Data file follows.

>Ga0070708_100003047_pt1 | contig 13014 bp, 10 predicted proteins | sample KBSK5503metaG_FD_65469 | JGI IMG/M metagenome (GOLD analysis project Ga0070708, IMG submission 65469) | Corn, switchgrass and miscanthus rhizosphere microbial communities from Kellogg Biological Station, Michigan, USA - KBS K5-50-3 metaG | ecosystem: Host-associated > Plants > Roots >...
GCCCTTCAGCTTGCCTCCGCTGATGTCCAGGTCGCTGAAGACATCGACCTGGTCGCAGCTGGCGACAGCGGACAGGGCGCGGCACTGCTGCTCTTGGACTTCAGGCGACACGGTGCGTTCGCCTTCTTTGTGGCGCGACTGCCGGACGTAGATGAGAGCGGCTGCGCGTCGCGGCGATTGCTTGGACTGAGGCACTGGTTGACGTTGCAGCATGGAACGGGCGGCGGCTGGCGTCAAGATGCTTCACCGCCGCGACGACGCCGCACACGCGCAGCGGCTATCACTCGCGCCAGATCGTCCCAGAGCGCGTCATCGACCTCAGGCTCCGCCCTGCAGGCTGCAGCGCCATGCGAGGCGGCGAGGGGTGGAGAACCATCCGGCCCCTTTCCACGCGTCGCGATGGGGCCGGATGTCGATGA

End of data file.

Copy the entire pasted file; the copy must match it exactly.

>Ga0070708_100003047_pt1 | contig 13014 bp, 10 predicted proteins | sample KBSK5503metaG_FD_65469 | JGI IMG/M metagenome (GOLD analysis project Ga0070708, IMG submission 65469) | Corn, switchgrass and miscanthus rhizosphere microbial communities from Kellogg Biological Station, Michigan, USA - KBS K5-50-3 metaG | ecosystem: Host-associated > Plants > Roots >...
GCCCTTCAGCTTGCCTCCGCTGATGTCCAGGTCGCTGAAGACATCGACCTGGTCGCAGCTGGCGACAGCGGACAGGGCGCGGCACTGCTGCTCTTGGACTTCAGGCGACACGGTGCGTTCGCCTTCTTTGTGGCGCGACTGCCGGACGTAGATGAGAGCGGCTGCGCGTCGCGGCGATTGCTTGGACTGAGGCACTGGTTGACGTTGCAGCATGGAACGGGCGGCGGCTGGCGTCAAGATGCTTCACCGCCGCGACGACGCCGCACACGCGCAGCGGCTATCACTCGCGCCAGATCGTCCCAGAGCGCGTCATCGACCTCAGGCTCCGCCCTGCAGGCTGCAGCGCCATGCGAGGCGGCGAGGGGTGGAGAACCATCCGGCCCCTTTCCACGCGTCGCGATGGGGCCGGATGTCGATGA